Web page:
According to Section 79, the mediation must be held in the consumer mediation cells attached to the commissions. When a consumer dispute is referred to mediation, the mediator must have regard to the rights and obligations of the parties and shall be guided by the principles of natural justice.

The mediation is to be conducted within the time and manner as per the Draft Consumer Protection (Mediation) Regulations, 2019.

 

§80 Settlement through mediation[9]

If the parties arrive at a settlement for some or all of the issues deliberated within the specified time, the parties shall

 

§81 Recording settlement and passing of order[10]

As per the provisions of Section 81, the District, State, or National Commissions must pass an order recording the settlement of the dispute and dispose of the matter within seven days from the receipt of the report. It must also keep a record of which issues have been settled if the dispute has only been settled partially. Further, if mediation is unsuccessful, the Commission must continue to hear the issues.

 

Draft Consumer Protection (Mediation) Regulations, 2019

The Department of Consumer Affairs under the Ministry of Consumer Affairs, Food and Public Distribution framed the Draft Consumer Protection (Mediation) Regulations, 2019 in furtherance introducing mediation as an alternative means to resolve disputes as per the provisions established by Chapter V of the Consumer Protection Act, 2019. The draft lays down the procedure by which consumer disputes are to be resolved by mediation. The features of the draft are given below:

 

Empanelment of mediators

The National, State, or District Commissions may invite applications from those who would want to be empaneled as a mediator, provided that they meet the pre-requisite qualifications.

 

Initiation of mediation

Mediation proceedings may be initiated if the Commission is of the opinion that there are elements of a settlement or if the parties wish to settle the matter by mediation.

The parties may give the Commission a written request along with a fee of Rs. 500 to initiate mediation proceedings with details including an explanation of the dispute, its value, and the outcome that is expected by the party. The parties may also propose the appointment of a mediator whose background suits the nature of the dispute. A copy of such a request must also be sent to the other party.

The parties may mutually agree on the appointment of a mediator and if the parties are unable to come to agree on a mediator, the Commission may appoint a qualified mediator as it may deem fit.

 

Procedure of mediation

While it is left to the parties to mutually agree on the procedure the mediator must follow during the conduct of the mediation sessions, the mediator must follow the following procedure in case the parties are not able to agree on the procedure:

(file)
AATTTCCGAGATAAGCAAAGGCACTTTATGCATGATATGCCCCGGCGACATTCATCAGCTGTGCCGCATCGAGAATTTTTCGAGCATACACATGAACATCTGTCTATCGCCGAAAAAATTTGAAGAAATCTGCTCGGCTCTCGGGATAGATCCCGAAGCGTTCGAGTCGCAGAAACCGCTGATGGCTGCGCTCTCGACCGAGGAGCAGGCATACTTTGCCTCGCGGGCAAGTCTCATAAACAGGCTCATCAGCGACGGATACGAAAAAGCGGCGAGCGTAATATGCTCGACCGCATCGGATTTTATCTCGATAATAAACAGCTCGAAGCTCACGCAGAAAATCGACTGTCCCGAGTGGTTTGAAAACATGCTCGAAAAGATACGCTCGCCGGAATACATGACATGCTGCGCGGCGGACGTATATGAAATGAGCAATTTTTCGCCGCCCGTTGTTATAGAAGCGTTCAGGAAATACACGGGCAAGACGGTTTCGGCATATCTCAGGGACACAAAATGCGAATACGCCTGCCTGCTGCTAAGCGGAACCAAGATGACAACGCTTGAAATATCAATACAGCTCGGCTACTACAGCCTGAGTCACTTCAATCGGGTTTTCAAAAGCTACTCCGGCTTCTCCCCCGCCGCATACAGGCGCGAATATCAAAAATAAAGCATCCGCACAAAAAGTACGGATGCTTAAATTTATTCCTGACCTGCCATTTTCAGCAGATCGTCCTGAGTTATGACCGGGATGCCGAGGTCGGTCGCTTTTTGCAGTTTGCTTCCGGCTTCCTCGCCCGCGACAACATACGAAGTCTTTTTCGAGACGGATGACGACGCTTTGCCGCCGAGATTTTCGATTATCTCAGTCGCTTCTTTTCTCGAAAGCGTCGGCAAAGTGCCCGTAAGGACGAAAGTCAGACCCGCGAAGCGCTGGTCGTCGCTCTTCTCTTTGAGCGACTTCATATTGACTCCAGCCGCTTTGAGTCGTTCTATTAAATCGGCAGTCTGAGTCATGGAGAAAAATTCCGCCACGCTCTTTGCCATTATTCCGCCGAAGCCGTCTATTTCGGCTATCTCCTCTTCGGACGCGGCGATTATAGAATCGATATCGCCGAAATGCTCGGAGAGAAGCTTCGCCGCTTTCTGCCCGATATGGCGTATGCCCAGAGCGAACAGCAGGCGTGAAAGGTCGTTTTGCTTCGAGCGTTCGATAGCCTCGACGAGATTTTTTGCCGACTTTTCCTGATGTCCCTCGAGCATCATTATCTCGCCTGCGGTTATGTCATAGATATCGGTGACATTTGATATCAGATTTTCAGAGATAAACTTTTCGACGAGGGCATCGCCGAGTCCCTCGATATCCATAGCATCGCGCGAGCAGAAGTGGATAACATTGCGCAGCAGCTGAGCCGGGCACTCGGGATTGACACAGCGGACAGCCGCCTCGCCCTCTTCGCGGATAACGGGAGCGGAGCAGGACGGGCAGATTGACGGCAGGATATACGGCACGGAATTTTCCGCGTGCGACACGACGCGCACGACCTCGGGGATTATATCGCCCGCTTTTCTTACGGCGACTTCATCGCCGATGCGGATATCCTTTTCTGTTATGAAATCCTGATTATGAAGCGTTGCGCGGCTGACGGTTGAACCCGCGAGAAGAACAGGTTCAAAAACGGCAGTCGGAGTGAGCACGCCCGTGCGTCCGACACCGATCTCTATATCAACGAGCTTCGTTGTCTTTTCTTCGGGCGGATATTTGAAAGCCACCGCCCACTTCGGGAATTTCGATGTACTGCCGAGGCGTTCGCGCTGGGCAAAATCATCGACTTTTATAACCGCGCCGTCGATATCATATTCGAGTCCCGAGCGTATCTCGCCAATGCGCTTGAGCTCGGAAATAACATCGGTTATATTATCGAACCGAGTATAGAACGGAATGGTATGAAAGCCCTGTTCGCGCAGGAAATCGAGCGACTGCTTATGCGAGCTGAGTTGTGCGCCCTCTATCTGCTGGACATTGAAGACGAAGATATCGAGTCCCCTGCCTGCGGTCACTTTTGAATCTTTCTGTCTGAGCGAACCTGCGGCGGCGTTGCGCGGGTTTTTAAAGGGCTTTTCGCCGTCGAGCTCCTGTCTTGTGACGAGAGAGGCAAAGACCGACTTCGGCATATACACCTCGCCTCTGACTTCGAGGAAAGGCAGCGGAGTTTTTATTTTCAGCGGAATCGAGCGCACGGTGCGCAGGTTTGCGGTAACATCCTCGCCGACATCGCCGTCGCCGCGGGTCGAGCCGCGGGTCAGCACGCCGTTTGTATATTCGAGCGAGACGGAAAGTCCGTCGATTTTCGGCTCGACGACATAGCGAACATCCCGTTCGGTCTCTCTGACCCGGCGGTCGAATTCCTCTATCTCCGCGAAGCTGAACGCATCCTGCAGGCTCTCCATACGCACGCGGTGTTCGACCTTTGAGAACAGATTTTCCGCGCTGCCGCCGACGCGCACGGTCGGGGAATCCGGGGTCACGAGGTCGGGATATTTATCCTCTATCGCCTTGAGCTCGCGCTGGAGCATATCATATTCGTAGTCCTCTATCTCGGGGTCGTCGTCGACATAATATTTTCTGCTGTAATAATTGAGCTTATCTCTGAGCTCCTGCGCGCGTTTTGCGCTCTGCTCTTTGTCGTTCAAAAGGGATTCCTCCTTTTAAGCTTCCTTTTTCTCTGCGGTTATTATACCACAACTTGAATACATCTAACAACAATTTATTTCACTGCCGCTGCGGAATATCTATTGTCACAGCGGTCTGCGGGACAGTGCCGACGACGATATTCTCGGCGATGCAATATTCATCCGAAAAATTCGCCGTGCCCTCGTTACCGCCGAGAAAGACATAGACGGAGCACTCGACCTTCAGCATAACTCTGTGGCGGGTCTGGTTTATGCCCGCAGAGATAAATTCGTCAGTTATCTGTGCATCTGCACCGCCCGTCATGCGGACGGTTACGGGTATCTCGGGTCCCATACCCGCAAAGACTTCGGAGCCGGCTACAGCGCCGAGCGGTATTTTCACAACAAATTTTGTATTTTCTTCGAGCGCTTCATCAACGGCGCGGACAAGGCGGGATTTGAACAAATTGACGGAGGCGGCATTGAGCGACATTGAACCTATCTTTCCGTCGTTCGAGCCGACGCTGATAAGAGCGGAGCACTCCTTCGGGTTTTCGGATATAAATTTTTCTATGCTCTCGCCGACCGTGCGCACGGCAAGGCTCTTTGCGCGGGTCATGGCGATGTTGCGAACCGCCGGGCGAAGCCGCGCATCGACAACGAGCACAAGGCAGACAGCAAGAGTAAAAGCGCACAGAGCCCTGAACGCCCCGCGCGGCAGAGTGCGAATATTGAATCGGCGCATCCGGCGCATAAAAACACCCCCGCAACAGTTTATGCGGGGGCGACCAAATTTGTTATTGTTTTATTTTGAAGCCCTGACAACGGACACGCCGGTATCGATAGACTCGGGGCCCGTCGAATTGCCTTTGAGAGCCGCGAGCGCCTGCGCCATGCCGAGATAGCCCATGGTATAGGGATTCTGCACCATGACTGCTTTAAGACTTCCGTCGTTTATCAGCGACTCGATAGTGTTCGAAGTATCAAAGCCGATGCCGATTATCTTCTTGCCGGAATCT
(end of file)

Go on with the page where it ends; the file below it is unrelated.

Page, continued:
• The mediator shall decide on a schedule to conduct the mediation sessions in consultation with the parties, where all parties must be present
  • The mediation sessions shall be conducted at the Mediation Cell attached to the Mediation Commission at either the National, State, or District level.
  • The mediator can conduct joint and separate meetings with the parties as may be required.
  • The parties shall provide the mediator with a memorandum of issues to be resolved within ten days before a scheduled mediation session. This period may be relaxed at the discretion of the mediator.
  • The parties can make an offer of settlement to the other party by notifying the mediator.
  • The maximum time limit for the completion of mediation is 30 days.
  • The role of the mediator is to facilitate the resolution of the issues of conflict between the parties by enabling communication between them. He must identify the issues that persist and attempt to sort out any misunderstanding that may have arisen between the parties. He must make it clear to the parties that the parties are responsible to come to a decision and that they are under no compulsion of the mediator.
  • When the parties come to a settlement, the same must be recorded in writing and signed by the parties or their representatives. The agreement must be submitted to the mediator, who will forward it to the Commission along with a letter from himself. In case no settlement is reached within the stipulated time of 30 days, the mediator must report it to the Commission.
  • The States must bear the costs for the conduction of the mediation session including the fee of the mediator which may not exceed an amount of Rs. 2000 per case. However, the parties shall be responsible for the costs incurred in producing witnesses on their side or any documents that may be required.

[1] Narasappa, H. (2016, May 02). The long, expensive road to justice. Retrieved August 19, 2020, from https://www.indiatoday.in/magazine/cover-story/story/20160509-judicial-system-judiciary-cji-law-cases-the-long-expensive-road-to-justice-828810-2016-04-27

 

[2] §37, Reference to mediation, Chapter IV, Consumer Protection Act, 2019.

[3] §74 Establishment of consumer mediation cell, Chapter V, Consumer Protection Act, 2019

[4] §75 Empanelment of mediators, Chapter V, Consumer Protection Act, 2019

 

[5] §76 Nomination of mediators from panel, Chapter V, Consumer Protection Act, 2019

 

[6] §77 Duty of mediator to disclose certain facts, Chapter V, Consumer Protection Act, 2019

 

[7] §78 Replacement of mediator in certain cases, Chapter V, Consumer Protection Act, 2019

[8] §79 Procedure for mediation, Chapter V, Consumer Protection Act, 2019

[9] §80 Settlement through mediation, Chapter V, Consumer Protection Act, 2019

[10] §81 Recording settlement and passing of order, Chapter V, Consumer Protection Act, 2019

6 replies on “Mediation of Consumer Disputes”

Magnificent web site. A lot of helpful information here. I am sending it to a few friends ans also sharing in delicious. And obviously, thank you for your sweat! Pegeen Bone Marika

Excellent read, I just passed this onto a colleague who was doing a little research on that. And he actually bought me lunch because I found it for him smile So let me rephrase that.| Danell Alfie Haldi

Having read this I believed it was really informative. I appreciate you taking the time and energy to put this information together. I once again find myself spending way too much time both reading and leaving comments. But so what, it was still worth it! Kary Derrik Shum

Leave a Reply

Your email address will not be published. Required fields are marked *